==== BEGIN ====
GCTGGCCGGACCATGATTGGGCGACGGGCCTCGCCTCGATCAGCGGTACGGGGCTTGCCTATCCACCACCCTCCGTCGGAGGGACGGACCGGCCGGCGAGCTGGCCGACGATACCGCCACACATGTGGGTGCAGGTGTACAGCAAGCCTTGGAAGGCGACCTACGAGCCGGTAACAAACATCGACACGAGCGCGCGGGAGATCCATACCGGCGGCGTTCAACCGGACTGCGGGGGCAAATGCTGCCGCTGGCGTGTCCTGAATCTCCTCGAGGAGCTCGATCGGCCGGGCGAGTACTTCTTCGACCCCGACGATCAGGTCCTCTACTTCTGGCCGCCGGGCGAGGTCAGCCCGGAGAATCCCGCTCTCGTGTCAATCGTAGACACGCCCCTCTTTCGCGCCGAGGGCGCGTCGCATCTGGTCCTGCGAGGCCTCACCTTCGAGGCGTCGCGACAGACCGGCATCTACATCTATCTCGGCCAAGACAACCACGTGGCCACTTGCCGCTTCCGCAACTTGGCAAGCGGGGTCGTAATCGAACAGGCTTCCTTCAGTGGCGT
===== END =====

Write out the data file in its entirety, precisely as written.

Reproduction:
GCTGGCCGGACCATGATTGGGCGACGGGCCTCGCCTCGATCAGCGGTACGGGGCTTGCCTATCCACCACCCTCCGTCGGAGGGACGGACCGGCCGGCGAGCTGGCCGACGATACCGCCACACATGTGGGTGCAGGTGTACAGCAAGCCTTGGAAGGCGACCTACGAGCCGGTAACAAACATCGACACGAGCGCGCGGGAGATCCATACCGGCGGCGTTCAACCGGACTGCGGGGGCAAATGCTGCCGCTGGCGTGTCCTGAATCTCCTCGAGGAGCTCGATCGGCCGGGCGAGTACTTCTTCGACCCCGACGATCAGGTCCTCTACTTCTGGCCGCCGGGCGAGGTCAGCCCGGAGAATCCCGCTCTCGTGTCAATCGTAGACACGCCCCTCTTTCGCGCCGAGGGCGCGTCGCATCTGGTCCTGCGAGGCCTCACCTTCGAGGCGTCGCGACAGACCGGCATCTACATCTATCTCGGCCAAGACAACCACGTGGCCACTTGCCGCTTCCGCAACTTGGCAAGCGGGGTCGTAATCGAACAGGCTTCCTTCAGTGGCGT